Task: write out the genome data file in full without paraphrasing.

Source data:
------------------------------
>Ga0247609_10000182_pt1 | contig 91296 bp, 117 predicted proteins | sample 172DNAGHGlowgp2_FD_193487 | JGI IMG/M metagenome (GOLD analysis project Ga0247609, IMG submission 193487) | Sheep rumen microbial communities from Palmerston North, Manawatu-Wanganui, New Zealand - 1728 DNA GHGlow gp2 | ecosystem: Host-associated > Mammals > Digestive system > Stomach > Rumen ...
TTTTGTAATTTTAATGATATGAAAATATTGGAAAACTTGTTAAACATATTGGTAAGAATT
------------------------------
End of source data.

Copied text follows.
>Ga0247609_10000182_pt1 | contig 91296 bp, 117 predicted proteins | sample 172DNAGHGlowgp2_FD_193487 | JGI IMG/M metagenome (GOLD analysis project Ga0247609, IMG submission 193487) | Sheep rumen microbial communities from Palmerston North, Manawatu-Wanganui, New Zealand - 1728 DNA GHGlow gp2 | ecosystem: Host-associated > Mammals > Digestive system > Stomach > Rumen ...
TTTTGTAATTTTAATGATATGAAAATATTGGAAAACTTGTTAAACATATTGGTAAGAATT